Young voters just want a PM who will stick around
IF I could have one thing right now, it would be a Prime Minister that's going to stick around.
As a taxpaying resident of Australia it doesn't feel like an unreasonable request, but apparently, it's actually quite a big ask.
In the 11 years that I've been legally able to cast votes at the ballot, I have never seen a Prime Minister serve a full-term.
First, there was Kevin '07, who promised to end the John Howard era - the only Prime Minister any of us can remember before the game of Prime Ministerial musical chairs began - and bring about sweeping, intergenerational changes.
Then came Julia Gillard, who faced a hung parliament and was never able to push ahead with the agenda she wanted before being rolled by Rudd again.
Rudd was followed by Tony Abbott, who, thanks to his penchant for eating raw onions and saying that his most significant achievement as the minister for women had been abolishing the carbon tax, was deposed by Malcolm Turnbull.
And now, after a rocky ride with Turnbull, we've arrived at Scott Morrison.
Five leaders in eleven years and not a single full-termer among the lot of them (six if you count Rudd's double serving).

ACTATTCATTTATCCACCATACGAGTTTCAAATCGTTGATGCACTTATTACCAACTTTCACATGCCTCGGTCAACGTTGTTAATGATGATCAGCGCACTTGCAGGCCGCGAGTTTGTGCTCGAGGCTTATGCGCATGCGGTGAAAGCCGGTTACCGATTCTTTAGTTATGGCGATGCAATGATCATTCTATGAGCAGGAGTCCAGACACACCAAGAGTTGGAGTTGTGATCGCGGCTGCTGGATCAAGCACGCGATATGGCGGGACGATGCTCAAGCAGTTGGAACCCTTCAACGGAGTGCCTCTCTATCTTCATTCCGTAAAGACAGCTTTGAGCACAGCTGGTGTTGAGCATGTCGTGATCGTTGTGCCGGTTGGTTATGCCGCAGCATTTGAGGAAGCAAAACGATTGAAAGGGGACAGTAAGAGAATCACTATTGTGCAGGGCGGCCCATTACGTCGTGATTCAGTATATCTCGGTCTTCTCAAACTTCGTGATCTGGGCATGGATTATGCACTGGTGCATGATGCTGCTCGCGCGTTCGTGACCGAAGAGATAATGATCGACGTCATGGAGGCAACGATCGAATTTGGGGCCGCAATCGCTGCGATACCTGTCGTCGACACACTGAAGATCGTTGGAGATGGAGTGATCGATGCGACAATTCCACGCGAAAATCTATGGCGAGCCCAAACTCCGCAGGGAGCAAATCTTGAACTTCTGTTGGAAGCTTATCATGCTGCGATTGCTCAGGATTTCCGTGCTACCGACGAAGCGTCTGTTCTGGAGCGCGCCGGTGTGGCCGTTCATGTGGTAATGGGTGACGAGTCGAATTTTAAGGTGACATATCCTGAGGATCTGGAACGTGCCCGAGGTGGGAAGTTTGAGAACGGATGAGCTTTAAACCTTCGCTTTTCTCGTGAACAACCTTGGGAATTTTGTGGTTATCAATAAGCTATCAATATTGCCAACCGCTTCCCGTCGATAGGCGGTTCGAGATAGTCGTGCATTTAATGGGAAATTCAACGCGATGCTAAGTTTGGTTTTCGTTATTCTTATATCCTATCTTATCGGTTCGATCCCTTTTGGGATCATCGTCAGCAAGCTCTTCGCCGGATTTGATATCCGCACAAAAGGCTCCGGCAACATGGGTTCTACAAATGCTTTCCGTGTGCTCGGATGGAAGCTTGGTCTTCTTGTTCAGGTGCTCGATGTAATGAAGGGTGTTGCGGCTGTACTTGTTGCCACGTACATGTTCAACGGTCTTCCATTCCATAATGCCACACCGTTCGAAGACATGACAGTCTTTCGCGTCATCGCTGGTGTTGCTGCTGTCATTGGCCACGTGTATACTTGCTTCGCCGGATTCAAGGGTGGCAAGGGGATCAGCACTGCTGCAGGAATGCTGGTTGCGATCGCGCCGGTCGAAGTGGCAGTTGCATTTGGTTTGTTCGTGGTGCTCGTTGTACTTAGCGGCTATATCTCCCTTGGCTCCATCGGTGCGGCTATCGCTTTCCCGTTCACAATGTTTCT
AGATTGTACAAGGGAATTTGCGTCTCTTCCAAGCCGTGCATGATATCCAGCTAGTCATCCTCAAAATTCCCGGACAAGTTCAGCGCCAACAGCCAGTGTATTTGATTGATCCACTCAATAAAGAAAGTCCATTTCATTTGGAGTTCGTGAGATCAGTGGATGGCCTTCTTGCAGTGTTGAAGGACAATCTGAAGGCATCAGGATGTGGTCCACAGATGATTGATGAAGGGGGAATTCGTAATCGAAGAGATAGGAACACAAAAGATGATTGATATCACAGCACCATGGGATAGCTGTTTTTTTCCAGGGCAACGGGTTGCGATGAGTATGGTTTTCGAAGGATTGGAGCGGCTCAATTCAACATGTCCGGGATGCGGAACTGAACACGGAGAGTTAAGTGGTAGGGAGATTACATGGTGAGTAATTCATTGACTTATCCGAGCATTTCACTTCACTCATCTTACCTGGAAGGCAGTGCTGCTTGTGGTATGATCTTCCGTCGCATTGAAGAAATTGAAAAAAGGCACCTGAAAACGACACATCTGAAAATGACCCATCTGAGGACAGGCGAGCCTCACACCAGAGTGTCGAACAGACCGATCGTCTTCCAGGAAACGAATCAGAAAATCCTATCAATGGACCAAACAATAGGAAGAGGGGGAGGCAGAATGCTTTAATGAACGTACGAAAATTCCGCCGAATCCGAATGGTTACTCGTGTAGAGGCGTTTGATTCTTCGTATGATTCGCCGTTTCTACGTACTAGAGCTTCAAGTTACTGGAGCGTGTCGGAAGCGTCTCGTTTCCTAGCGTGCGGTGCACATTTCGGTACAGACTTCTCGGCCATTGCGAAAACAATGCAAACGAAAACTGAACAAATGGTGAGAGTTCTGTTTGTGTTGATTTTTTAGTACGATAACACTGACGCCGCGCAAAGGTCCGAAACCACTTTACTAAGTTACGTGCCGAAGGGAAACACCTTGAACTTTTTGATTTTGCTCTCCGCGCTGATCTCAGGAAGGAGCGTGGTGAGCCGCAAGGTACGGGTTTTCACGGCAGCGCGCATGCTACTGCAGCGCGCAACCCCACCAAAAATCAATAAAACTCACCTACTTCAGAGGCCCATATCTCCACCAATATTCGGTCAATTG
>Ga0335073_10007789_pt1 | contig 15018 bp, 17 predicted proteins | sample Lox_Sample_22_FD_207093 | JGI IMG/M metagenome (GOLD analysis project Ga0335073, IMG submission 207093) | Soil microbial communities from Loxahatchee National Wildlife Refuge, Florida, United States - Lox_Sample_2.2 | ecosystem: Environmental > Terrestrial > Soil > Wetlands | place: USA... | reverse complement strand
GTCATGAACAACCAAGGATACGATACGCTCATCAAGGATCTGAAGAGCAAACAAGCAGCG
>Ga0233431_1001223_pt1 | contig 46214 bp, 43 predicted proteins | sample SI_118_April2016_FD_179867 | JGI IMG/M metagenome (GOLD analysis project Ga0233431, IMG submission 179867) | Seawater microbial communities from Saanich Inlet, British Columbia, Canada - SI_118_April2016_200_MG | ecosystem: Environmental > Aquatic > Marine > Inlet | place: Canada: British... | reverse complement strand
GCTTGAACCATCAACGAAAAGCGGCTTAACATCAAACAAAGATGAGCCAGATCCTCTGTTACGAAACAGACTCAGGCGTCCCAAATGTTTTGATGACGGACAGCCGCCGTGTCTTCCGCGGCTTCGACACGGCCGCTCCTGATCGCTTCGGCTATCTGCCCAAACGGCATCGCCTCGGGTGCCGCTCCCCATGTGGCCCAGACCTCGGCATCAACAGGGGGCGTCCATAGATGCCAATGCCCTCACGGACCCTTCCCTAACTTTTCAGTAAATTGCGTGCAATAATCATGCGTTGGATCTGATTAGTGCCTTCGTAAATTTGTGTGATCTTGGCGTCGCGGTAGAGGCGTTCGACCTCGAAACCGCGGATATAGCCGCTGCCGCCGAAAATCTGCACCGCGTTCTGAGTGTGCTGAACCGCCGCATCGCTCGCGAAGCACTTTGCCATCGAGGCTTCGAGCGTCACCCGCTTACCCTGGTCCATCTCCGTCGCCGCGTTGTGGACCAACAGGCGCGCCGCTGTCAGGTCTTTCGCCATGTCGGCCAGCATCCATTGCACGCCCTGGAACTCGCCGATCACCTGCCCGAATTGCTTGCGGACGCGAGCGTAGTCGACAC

And you've got to wonder, what the hell does that do to a generation of voters?
I was brought up to believe that voting was not just a right, but a privilege. That if we're lucky enough to live in a democratic country that values our say, we mustn't squander the responsibility that comes with that. But turn on the TV, and you'll see our leaders are doing just that.
And so those words, despite how important and true I know them to be, are slipping further away as my disillusionment and disappointment grows.
Yes, we vote for a party and not a leader, but at this point in the game no one can pretend that the past eleven years hasn't taken its toll on people's engagement.
Stability isn't just important for providing people with a sense of trust; it's imperative to allow meaningful political debate to flourish.
And every time a leadership debate arrises issues that actually matter to those who keep politicians in business - things like NSW being ravaged by drought and electricity pricing - are wiped away for weeks at a time.
I no longer care about who stabbed who or which wrong decisions were made and how there's nothing to see here because the party is back in business.
Because for people who can't remember a time before Howard, there's just no evidence in our memory bank to suggest that's true. We have no tangible evidence to fall back on that reassures us that politicians really do work for the people, that they do show up every day wanting to make a difference for the better, rather than for their own bank account.
This instability at the top has trickled down. The real travesty is that without stability there's little chance of meaningful political debate to flourish. And what that means for the next election is that there's every chance we'll end up not with the leader best suited for the job, but the one we believe will actually last the longest.
Katy Hall is a writer and producer for RendezView. Follow her on Twitter @katyhallway.